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Supreme Court Finally Defines “Supervisor” for Discrimination Cases



By Sara Ellis

Employees not catering to each other
An African American catering assistant for a public university filed a complaint with the university against another employee, a catering specialist, alleging racial discrimination and harassment. The assistant claimed the specialist, among other things, gave her a hard time at work by glaring at her, slammed pots and pans around her, and intimidated her. Although the university attempted to rectify the problem, the assistant’s workplace problems with the specialist continued, and the assistant eventually sued the university for discrimination and harassment under Title VII of the Civil Rights Act of 1964.

What is a supervisor?
The Supreme Court addressed the issue of whether the specialist was the assistant’s supervisor.  If the specialist was merely the assistant’s co-worker, the university could only be directly liable if it was negligent in permitting the harassment to occur.  If the specialist was a supervisor, however, the university could be held vicariously liable for the specialist’s harassment of the assistant.

Title VII does not define the term “supervisor,” and prior to the Supreme Court’s decision in the present case, courts across the country were split on the proper definition. While some courts required a supervisor to have the ability to make tangible economic or employment decisions, like hiring, firing, promoting, demoting, and reassigning, other courts took a broader approach, also classifying supervisors as those who could recommend employment decisions or direct an employee’s daily work activities.  The Supreme Court sided with the former set of courts finding an employer may be vicariously liable for an employee’s unlawful harassment only when the employee has the authority to take tangible employment actions against the victim. The Court stated something more than the ability to control subordinates’ daily work was required to warrant vicarious liability.  Here, the specialist did not have the power to hire, fire, demote, promote, or transfer the assistant, and accordingly was not a supervisor.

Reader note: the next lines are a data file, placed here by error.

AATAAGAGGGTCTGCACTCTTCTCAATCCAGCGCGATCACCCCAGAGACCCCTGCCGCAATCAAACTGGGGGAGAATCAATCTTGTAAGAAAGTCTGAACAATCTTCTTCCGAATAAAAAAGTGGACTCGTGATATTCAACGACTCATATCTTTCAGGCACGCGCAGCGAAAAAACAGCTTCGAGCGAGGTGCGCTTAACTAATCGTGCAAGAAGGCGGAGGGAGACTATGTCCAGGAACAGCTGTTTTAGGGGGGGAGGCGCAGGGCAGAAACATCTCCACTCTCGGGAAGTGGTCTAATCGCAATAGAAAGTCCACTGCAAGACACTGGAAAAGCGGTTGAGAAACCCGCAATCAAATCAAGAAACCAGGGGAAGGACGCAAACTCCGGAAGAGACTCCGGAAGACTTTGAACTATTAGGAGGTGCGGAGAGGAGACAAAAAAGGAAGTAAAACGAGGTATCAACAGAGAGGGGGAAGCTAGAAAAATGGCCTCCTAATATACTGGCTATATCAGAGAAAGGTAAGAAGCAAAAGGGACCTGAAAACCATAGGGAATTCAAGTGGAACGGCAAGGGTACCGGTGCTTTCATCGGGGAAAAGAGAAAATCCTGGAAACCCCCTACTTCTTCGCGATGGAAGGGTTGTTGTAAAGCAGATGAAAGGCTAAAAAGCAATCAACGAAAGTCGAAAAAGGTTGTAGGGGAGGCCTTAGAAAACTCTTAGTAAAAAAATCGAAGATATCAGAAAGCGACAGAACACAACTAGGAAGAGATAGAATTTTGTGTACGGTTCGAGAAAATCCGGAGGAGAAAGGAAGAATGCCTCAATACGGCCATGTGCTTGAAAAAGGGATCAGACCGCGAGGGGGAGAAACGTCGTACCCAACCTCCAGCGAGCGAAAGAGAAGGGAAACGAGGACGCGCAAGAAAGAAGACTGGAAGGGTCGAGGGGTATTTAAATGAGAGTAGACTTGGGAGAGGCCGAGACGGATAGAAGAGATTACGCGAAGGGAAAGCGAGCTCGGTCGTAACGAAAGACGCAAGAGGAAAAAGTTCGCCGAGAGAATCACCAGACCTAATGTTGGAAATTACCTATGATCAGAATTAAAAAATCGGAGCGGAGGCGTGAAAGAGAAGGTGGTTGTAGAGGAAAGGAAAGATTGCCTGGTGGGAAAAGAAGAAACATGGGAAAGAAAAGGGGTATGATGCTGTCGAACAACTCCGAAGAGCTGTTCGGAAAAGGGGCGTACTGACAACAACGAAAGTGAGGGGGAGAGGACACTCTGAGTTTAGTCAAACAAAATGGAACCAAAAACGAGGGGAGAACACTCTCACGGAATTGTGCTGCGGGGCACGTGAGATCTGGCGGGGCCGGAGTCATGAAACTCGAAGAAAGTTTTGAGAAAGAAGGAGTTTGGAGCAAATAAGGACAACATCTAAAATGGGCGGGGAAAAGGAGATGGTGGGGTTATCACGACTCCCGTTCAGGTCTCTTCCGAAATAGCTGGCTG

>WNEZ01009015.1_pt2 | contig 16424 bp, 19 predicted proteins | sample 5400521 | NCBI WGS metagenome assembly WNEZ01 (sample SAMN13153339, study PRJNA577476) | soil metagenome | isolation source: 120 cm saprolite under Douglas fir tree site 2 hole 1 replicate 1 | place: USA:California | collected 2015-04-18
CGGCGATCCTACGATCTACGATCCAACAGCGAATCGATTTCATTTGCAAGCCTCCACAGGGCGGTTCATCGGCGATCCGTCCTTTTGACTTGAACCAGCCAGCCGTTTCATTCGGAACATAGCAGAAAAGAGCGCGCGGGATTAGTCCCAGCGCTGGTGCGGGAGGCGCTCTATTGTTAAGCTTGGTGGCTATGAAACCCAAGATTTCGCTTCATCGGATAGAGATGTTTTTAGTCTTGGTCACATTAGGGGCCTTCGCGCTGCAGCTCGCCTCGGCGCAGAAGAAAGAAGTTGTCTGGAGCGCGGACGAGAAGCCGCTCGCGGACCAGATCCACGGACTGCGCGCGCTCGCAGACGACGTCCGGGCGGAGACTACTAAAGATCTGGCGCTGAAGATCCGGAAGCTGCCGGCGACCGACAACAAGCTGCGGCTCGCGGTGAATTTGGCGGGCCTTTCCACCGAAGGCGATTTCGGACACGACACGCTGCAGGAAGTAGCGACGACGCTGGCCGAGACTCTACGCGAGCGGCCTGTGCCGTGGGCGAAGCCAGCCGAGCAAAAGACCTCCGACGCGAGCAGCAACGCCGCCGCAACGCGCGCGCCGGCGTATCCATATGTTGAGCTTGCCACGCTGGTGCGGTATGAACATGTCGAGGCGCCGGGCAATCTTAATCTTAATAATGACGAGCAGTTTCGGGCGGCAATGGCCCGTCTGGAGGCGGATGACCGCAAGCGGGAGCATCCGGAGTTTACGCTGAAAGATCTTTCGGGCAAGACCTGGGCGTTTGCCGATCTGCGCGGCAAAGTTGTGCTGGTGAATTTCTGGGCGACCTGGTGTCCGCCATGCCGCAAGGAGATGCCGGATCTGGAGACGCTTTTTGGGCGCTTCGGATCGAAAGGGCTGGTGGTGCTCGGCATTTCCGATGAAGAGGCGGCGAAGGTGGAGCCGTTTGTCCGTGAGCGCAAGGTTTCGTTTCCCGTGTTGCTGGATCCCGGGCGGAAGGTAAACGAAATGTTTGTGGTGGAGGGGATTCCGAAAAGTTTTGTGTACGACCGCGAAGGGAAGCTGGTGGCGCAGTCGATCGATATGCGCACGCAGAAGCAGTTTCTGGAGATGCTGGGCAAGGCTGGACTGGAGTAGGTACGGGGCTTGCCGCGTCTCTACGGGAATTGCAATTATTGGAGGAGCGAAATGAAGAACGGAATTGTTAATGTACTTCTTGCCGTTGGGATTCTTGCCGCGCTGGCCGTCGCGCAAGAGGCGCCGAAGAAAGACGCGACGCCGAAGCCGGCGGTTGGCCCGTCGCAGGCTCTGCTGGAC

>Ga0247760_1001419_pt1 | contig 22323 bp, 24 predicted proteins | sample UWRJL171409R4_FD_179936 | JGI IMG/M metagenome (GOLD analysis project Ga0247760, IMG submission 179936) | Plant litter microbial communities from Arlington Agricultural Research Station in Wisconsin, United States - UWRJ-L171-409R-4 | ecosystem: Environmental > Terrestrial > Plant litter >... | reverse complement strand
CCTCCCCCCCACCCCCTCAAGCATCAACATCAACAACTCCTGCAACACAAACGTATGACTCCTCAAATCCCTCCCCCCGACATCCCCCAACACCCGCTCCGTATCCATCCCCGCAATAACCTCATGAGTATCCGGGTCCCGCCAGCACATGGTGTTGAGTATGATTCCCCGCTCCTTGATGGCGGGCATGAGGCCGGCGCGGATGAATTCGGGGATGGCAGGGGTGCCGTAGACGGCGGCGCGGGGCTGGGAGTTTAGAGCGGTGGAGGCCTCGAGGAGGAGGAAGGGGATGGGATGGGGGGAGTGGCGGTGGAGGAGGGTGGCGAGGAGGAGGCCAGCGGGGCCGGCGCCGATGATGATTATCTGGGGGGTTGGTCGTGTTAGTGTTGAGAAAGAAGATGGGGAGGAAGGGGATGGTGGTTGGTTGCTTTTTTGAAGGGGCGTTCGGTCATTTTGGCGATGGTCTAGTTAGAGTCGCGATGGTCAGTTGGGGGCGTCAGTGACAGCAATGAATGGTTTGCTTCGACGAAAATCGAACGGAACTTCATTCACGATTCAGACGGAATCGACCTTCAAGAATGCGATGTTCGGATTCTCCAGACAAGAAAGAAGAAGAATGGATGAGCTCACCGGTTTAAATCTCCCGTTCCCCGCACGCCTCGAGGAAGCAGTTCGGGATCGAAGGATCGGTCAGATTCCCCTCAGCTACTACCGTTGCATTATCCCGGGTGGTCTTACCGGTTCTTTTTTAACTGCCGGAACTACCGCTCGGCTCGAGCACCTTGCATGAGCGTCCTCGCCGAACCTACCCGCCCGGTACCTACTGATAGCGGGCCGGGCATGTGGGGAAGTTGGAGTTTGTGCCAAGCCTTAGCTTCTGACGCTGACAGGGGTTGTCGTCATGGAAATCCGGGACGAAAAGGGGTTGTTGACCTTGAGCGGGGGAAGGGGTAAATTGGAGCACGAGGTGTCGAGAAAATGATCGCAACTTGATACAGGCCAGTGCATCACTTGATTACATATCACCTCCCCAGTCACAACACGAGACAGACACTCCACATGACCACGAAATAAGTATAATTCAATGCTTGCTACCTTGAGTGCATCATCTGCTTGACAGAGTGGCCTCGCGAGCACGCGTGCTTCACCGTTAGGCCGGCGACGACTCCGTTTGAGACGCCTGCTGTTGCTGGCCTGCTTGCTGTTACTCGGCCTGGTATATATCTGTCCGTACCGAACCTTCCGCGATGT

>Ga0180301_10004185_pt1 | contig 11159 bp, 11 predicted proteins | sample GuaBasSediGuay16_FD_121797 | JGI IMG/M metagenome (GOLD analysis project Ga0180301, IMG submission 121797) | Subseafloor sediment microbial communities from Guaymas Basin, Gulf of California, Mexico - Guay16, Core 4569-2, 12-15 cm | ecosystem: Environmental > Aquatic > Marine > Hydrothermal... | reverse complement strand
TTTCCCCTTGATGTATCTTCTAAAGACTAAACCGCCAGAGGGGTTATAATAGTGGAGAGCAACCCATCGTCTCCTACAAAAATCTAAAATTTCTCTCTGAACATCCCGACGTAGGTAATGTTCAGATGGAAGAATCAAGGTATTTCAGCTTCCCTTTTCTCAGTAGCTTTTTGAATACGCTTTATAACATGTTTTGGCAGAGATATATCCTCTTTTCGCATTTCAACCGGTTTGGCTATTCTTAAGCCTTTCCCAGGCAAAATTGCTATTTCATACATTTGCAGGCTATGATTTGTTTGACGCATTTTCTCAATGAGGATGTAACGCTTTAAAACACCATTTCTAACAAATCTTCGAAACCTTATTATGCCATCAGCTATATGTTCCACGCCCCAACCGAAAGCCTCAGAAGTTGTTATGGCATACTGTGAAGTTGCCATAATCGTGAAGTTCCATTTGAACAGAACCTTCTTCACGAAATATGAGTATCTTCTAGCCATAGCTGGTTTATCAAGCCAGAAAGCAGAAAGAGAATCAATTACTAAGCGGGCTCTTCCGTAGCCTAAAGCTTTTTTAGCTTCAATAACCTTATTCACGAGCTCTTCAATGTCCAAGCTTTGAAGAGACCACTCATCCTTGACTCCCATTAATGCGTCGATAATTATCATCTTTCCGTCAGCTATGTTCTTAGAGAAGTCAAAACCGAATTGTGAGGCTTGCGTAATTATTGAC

What is the effect of this ruling?
The Supreme Court explained its decision would help resolve litigation at earlier stages, because supervisor status can usually be readily determined with written documentation. The decision will also help with cases going to trial, as plaintiffs will know whether they have to prove negligence or whether the employer will have the burden to prove affirmative defenses.

Employers should be aware this ruling does not absolve them of liability because an employee may still sue for negligence. Moreover, if an employer tries to work around the “supervisor” definition and concentrates all decision making authority in a few individuals, it likely will not isolate itself from liability.  Other employees will still have to carry out these acts as the employer has essentially delegated the supervisor power to them.


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